Ep7 Shoot Days 5 & 6
So when I last left you we were getting ready for shoot day 5.
Day 5. Wednesday, June 6. After work we drove down to a new location for the first time, a crew member’s apartment that we hadn’t used before, rearranged all of the furniture, set up a couple lights and got our first shot off around 9 p.m. We had about 3-ish pages to get through, including a location move, but my shotlist was very minimal—I don’t like shooting coverage, that’s lazy storytelling—and the core PoPS crew is hard core, so we moved pretty quickly. We wrapped our second location at around 10:30 and decided to go out for a drink and some dinner. The only main cast member we weren’t shooting with that night was Craig, but he lives in the area so he came down to join us too. We so rarely all get together like that when we’re not actively shooting; it was nice to have us all at one table.
Day 6. Sunday, June 10. Another day in a basement. Turned out to be the hardest day of the shoot so far. Got to location at 10 a.m. and had quite a bit to put together before started rolling shutter. Once we did get going, some of the shots that I wanted were a little complicated and we were also trying to invent a new methodology to integrate practical elements inside complicated VFX shots on the fly. By lunch at 3:30 we had only gotten a handful of shots. Granted, they looked amazing, but we were beeeeeehind. I had Monday and Tuesday nights set aside as backup days, but I also don’t care much for spilling over onto backup days. We picked it up after lunch and got through everything mandatory on my shotlist by 9:30 p.m. Or so I thought. Once everything was packed up, I realized that we had missed something crucial. We do a ton of compositing on the show, meaning locking down the camera and filming different elements separately and then merging them into the same shot in After Effects through rotoscoping. It’s the way we do the Sebastian clones and a ton of other things. So the climax of the sequence we shot relies on a composite shot. The shot worked beautifully, great performances, everything, I just forgot to have the actor I’m compositing into the shot do his action separately while we had the camera set up and locked off. By the time I remembered, everything was broken down and everyone was exhausted. I probably could have saved the sequence in the edit by cutting into the shot later, but that’s not how I designed the sequence to play. I ended up using the Tuesday backup day. Ryan (D.P., producer, VFX dude extraordinaire), the actor, and myself got together, we hung up the lights in the same places, repositioned the camera in the exact same angle—I brought a printout for reference—and the actor did his motions. Three takes took all of two and half minutes. It was a half hour (minus the hour and 45 minutes it took to drive to and from the location) from set up to break down and I got my shot back.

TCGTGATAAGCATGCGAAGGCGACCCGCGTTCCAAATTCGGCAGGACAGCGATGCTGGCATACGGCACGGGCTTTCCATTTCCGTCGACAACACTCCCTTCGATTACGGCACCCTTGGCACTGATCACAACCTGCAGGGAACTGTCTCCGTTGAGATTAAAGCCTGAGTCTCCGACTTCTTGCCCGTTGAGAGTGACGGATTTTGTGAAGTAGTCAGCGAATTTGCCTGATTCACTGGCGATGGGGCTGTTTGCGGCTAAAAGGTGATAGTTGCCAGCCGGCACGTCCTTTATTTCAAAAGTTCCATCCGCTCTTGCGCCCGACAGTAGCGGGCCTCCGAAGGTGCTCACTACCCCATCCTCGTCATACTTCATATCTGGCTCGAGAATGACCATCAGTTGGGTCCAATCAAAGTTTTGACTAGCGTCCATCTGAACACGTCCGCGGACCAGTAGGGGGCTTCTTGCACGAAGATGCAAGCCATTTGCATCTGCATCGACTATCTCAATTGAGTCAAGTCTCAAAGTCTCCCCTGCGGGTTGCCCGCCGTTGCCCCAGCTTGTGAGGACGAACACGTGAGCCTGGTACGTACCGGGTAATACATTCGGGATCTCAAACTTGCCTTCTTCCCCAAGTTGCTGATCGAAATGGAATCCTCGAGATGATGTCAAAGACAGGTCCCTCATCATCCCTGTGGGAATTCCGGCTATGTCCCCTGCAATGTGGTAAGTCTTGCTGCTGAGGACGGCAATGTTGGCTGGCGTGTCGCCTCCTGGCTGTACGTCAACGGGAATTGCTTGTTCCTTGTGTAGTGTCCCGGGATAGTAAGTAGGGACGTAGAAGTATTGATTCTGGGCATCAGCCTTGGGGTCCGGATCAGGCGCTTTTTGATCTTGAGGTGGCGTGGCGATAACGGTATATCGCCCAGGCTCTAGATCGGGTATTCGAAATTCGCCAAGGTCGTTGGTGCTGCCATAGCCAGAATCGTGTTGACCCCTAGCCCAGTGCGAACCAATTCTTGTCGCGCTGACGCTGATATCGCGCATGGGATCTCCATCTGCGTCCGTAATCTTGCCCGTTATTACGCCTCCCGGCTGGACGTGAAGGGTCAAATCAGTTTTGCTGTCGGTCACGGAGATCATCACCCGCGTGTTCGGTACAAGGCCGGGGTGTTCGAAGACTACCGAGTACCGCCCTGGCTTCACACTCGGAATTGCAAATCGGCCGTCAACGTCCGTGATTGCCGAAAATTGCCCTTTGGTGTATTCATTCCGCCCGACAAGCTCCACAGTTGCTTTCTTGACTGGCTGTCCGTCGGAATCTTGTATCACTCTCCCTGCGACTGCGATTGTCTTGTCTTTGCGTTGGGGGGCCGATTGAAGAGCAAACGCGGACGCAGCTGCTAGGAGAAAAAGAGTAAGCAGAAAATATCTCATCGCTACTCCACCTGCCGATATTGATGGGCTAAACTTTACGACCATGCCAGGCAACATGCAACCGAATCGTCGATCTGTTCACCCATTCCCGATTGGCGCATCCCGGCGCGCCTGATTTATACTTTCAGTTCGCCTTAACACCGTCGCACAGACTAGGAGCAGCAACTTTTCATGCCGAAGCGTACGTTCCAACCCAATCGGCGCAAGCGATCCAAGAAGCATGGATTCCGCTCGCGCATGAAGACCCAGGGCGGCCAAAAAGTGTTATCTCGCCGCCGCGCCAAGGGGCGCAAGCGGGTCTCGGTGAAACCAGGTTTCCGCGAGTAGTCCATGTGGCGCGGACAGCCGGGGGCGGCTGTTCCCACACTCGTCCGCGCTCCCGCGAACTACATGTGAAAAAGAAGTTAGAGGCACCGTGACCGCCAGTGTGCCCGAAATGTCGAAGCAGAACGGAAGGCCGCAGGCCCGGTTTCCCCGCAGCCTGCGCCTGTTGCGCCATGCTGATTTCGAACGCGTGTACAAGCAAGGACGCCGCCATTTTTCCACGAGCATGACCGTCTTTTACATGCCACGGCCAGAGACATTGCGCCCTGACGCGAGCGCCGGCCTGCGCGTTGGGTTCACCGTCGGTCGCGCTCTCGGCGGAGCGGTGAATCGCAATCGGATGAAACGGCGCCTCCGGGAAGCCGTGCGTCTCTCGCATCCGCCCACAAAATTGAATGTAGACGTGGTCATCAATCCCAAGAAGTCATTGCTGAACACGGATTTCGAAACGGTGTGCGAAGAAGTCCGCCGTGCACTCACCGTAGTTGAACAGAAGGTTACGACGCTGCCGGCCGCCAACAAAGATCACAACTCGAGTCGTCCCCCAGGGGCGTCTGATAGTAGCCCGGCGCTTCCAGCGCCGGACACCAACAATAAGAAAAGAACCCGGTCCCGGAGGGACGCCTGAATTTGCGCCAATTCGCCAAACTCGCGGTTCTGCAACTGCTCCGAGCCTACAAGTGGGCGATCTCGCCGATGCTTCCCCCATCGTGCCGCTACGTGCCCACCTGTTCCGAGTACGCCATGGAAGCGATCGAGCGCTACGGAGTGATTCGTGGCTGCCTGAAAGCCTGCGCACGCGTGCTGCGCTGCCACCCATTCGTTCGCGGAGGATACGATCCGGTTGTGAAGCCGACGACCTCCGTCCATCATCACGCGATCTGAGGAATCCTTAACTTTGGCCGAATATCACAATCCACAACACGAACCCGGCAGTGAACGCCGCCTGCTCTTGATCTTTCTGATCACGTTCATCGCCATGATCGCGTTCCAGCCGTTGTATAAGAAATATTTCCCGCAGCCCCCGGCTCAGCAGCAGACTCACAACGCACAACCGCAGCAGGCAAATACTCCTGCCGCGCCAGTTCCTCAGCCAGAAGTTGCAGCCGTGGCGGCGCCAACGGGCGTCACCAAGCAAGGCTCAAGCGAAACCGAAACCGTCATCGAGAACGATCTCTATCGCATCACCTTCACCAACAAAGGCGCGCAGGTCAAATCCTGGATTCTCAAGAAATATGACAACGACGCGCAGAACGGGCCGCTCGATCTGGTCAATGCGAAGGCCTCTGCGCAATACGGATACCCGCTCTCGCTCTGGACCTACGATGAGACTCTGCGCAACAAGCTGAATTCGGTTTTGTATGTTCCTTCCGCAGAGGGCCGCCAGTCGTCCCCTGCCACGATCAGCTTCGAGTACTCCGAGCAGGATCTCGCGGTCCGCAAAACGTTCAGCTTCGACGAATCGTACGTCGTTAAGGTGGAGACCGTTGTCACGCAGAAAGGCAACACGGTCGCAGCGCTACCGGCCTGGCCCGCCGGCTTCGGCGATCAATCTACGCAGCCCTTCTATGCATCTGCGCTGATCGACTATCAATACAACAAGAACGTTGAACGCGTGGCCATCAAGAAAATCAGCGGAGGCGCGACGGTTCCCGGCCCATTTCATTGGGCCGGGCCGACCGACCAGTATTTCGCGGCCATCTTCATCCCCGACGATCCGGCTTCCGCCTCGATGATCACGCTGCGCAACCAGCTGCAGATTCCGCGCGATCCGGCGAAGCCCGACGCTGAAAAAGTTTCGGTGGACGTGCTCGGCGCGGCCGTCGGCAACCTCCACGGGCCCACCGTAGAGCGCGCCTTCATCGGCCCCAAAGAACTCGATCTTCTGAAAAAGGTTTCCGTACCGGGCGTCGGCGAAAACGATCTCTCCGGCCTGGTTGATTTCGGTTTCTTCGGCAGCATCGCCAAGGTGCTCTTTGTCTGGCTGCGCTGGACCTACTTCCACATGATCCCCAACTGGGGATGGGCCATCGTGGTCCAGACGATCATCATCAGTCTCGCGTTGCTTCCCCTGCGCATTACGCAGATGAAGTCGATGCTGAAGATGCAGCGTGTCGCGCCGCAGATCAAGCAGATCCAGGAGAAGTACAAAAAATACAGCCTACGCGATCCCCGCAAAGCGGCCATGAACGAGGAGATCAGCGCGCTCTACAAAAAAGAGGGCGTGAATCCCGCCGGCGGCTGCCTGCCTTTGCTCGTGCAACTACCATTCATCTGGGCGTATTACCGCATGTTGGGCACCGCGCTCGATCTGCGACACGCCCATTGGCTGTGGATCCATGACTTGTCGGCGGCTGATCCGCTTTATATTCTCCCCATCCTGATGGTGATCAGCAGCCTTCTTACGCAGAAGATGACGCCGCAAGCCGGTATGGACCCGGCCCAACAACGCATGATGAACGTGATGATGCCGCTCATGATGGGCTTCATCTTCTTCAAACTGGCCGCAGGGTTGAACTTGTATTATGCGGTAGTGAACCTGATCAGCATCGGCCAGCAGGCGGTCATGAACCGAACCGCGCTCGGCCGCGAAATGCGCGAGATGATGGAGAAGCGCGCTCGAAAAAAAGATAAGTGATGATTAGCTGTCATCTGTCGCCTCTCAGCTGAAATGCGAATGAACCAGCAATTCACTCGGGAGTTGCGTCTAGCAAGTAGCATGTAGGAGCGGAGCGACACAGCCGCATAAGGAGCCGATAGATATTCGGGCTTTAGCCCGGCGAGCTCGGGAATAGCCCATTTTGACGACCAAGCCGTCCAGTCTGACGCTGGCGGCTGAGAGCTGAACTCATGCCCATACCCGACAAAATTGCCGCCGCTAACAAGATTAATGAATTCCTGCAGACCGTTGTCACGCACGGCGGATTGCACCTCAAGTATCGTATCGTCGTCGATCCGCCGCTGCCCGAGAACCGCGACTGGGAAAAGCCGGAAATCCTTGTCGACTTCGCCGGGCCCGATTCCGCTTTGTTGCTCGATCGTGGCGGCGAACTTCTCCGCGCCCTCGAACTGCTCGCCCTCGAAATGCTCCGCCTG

Side story: Occasionally, making independent content leads to strange incidents that an unassuming, middle-ish-class fellow such as myself wouldn’t otherwise experience. Take, for example, the evening prior to day 5. One thing that bothers me about low-budget movies and series is prop repetition. There’s no money, so things have to be used over and over. If it’s something innocuous like a pen or a briefcase, that’s fine; I can see a coincidence like that. But the one that really bothers me is gun repetition. If two completely different characters are using the same gun in different environments, I’m going to notice that and it feels cheap. Guns are very loaded (tee hee) props, meaning the appearance of them immediately changes the course of any narrative, so they are SUPER noticeable. Since good-looking replica guns are expensive, I started looking at rentals. Chicago is a very gun conscious city, there are no gun shops, shooting ranges, or anything, so you can’t even get your hands on decent-looking Airsoft guns within Cook County, so I started investigating property masters. I found a dude with a gun replica arsenal on the Illinois Film Office website with an IMDb page that scrolls forever and starting talking to him. Having not done the fundraiser for episode 7 yet, we couldn’t afford the rates to have him on set or the rates for his cooler gadgetry, but his replica rentals were by the week and reasonable enough for us to rent a couple of the more conspicuous guns in the episode. Once we reached an agreement I found out the dude lives in Indiana. We agreed to meet halfway. That’s how I ended up in the parking lot of a strip mall of the south side of Chicago trading an ex-cop cash for a couple of guns. As I leaned against my car waiting for him to arrive, I had one of those—Yep, this isn’t my usual Tuesday night—moments that a guy like me only has due to the unfortunate collision of imagination and ambition. (Of course, I mean by making up content that involves shootouts, but now that I think about it, REAL gun hand-offs in shady parking lots are probably the result of imagination and ambition too.) It felt all kinds of shady, the only difference was that I got a receipt and the guy—really really really nice guy, Kyle Holden Props—said he checked out the show and was really into what we were doing. Much less shady.
Wow. Pretty talky this week. Thanks for reading.